There's that conservative tendency toward violence again! But then, such exuberance is to be expected when things go one's way after two years of failed prognistication. Celebration certainly would be called for if it were real, but then no one expects the Fiscal Imposition!

No inflation? The Fed says it can't find much inflation anywhere. Consumers might argue otherwise. - November 14, 2003

NEW YORK (CNN/Money) - The Federal Reserve sees so little inflation in the economy that it's more worried about an "unwelcome fall" in inflation than an unwelcome rise. Take a look at what's going on with prices, and you might wonder where the Fed is getting its information.

To start with, commodity prices from have been running higher this year -- a factor in Friday's surprising rise in the producer price index, which measures inflation at the wholesale level. The Commodity Research Board's index of commodity prices touched a new 6-1/2 year high Thursday. The industrial materials index administered by the Journal of Commerce and the Economic Cycle Research Institute is rising at a 33.7 percent annual clip.

"The basic message is unambiguous -- you've got inflation," said Lakshman Achuthan, managing director of the Economic Cycle Research Institute.

Nor is it just wholesale prices that are moving higher. Take a look in the guts of the nation's key reading on inflation -- the consumer price index -- and you'll find that many of a typical household's big expenditures have risen markedly over the past year. From September of last year to September this year the cost of education, according to the CPI data, has risen 7 percent. Medical costs are up 4 percent, utilities are up 8.6 percent. All of these much higher than the overall CPI which grew at just a 2.3 percent rate, and the "core" CPI [The one bragged about above - ed], which excludes food and energy prices because they're so volatile, grew just 1.2 percent.

"The things that make up the bulk of consumer expenditures for most U.S. households -- all of them seem to be moving up significantly," said Carlos Asilis, portfolio manager with the hedge fund Vega Asset Management.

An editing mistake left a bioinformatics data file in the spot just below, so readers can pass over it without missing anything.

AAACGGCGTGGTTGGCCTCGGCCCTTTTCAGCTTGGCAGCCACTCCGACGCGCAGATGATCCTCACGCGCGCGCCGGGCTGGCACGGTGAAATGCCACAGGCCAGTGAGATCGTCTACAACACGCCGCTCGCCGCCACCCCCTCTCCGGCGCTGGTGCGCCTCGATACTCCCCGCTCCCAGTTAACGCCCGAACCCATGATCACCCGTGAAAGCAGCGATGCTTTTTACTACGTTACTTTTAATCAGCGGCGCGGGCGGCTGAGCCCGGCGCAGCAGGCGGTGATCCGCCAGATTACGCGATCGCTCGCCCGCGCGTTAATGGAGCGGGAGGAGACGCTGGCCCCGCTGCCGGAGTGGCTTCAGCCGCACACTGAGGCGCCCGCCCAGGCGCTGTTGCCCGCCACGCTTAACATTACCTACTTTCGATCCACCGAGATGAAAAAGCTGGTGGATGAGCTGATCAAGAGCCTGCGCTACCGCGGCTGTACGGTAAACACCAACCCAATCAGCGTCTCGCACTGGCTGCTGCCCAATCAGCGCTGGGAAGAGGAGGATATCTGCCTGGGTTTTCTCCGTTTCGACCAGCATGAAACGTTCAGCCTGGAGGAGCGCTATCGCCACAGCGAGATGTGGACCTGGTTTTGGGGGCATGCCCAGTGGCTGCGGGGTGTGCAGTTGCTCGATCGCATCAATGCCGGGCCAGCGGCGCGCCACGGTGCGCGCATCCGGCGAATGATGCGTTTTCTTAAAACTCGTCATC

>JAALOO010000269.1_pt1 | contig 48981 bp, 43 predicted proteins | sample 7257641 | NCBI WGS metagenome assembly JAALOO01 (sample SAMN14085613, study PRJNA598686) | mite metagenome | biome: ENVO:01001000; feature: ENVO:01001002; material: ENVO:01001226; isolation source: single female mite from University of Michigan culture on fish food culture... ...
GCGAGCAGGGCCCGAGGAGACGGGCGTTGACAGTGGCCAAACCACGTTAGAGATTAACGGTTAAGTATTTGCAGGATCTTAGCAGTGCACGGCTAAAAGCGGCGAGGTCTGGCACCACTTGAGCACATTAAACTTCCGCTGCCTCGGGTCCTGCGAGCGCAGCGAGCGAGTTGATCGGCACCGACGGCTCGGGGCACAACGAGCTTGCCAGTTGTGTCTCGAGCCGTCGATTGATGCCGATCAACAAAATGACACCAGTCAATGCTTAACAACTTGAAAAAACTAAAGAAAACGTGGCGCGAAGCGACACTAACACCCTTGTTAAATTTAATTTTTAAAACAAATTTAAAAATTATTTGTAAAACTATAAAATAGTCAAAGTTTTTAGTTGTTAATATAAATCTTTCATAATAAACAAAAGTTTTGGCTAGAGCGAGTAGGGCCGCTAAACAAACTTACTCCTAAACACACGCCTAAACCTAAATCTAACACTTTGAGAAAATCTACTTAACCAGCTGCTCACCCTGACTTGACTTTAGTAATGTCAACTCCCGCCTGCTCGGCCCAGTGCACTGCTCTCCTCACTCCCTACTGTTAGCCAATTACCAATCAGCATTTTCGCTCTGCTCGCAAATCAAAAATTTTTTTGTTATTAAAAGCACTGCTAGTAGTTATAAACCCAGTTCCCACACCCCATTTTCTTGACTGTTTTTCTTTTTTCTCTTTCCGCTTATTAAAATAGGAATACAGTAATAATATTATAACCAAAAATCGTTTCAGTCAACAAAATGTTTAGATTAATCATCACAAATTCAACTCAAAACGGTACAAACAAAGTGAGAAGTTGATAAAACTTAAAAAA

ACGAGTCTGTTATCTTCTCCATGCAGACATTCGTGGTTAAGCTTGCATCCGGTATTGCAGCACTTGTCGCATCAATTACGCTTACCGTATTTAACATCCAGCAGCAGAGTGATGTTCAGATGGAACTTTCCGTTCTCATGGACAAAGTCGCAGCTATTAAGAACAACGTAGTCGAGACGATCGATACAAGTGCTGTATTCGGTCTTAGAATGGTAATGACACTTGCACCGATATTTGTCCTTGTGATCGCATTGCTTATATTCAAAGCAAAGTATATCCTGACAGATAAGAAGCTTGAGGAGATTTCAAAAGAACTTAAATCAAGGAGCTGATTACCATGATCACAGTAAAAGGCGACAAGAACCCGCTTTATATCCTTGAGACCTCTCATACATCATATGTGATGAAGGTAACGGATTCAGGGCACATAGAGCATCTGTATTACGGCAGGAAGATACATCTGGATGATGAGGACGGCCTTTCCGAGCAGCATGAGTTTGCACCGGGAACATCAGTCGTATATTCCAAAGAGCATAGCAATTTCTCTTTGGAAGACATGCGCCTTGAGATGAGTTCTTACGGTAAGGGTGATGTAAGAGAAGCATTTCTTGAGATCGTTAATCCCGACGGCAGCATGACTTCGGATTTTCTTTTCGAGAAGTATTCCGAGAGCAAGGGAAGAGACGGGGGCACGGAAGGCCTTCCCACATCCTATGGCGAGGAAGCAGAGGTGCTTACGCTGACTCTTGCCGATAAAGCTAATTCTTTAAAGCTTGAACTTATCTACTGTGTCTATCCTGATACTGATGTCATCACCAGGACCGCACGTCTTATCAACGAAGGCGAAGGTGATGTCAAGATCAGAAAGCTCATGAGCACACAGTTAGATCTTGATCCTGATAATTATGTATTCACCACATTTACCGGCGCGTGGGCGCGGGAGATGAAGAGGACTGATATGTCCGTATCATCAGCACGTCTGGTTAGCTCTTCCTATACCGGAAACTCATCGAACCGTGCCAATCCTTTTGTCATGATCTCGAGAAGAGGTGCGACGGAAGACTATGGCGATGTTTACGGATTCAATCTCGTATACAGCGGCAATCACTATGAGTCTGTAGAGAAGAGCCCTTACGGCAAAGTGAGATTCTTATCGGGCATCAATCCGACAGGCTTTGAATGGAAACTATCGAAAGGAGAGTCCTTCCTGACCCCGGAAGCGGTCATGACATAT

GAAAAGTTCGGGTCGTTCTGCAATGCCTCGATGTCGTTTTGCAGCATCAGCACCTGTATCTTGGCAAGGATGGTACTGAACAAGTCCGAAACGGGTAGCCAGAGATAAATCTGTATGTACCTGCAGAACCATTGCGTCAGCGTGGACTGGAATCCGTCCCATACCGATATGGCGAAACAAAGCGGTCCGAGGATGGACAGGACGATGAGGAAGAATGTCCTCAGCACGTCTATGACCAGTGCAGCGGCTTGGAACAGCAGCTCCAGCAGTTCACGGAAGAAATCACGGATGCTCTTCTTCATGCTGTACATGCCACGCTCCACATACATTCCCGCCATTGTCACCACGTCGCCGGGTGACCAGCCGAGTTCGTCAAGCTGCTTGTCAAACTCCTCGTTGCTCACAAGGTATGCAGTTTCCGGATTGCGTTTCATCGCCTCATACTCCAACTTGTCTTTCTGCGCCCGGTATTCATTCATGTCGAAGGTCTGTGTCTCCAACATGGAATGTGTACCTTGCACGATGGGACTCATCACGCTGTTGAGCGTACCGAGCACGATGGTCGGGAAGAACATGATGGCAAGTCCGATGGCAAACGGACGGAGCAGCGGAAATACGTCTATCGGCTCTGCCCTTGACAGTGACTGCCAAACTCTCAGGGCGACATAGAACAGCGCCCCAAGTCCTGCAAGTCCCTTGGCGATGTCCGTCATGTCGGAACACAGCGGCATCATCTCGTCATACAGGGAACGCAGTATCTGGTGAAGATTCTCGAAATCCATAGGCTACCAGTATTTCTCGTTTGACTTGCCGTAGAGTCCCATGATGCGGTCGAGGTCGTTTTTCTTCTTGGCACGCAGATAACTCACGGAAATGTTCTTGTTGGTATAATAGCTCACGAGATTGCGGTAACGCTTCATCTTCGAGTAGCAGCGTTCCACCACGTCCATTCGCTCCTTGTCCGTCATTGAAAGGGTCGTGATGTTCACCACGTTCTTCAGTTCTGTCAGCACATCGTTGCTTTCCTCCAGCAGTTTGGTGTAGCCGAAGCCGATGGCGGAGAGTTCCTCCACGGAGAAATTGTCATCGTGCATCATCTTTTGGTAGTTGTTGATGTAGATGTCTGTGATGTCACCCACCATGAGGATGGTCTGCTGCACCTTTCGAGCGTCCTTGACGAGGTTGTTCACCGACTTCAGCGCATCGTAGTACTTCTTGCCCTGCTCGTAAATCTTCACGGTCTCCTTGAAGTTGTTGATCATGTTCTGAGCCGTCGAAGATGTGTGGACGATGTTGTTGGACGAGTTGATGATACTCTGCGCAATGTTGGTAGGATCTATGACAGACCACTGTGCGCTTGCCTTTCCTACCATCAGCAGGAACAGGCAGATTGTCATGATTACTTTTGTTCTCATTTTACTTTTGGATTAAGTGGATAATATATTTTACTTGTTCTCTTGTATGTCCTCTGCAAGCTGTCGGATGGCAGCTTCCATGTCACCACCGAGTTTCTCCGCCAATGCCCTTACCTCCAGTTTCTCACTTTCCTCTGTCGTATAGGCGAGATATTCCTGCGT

So what's keeping the reading on inflation low? Asilis thinks one big piece of the picture is housing. In computing the CPI, the Bureau of Labor Statistics assigns a 22.2 percent weighting -- the most of any item -- to something called "owners' equivalent rent of primary residence." Basically, it's an estimate of what homeowners might pay in rent if they rented their homes instead of owning them. To calculate this, the BLS looks at actual rents, compares them to owned residences and then uses that to calculate housing costs. The problem? The low-interest rate environment has meant that many people who might otherwise rent now own -- in fact, home ownership rates are at record highs. As a result, rents have come under pressure, and "owners' equivalent rent" has grown at just 2.1 percent over the past year -- less than the overall CPI and far lower than the costs for education, health care and so on.

You can catch the circularity here. Because the inflation reading is low, rates are low, which has upped home ownership, which has pressured rents, which has put a cap on "owners' equivalent rent," which has helped keep the inflation reading low. Etc.

Another big chunk -- 8.2 percent -- of the CPI is new and used motor vehicles. Over the past year vehicle prices have fallen 3.6 percent, thanks to tough competition. Part of that is due, again, to a kind interest-rate environment. Although zero-percent financing doesn't factor directly into the box score the way the BLS calculates inflation, it has brought the cost of buying down, prompting many consumers to trade in their almost-new car for a brand new one. "What you're seeing is a glut of gently used vehicles, and that's putting pressure on all vehicle prices," Lehman Brothers economist Joe Abate said.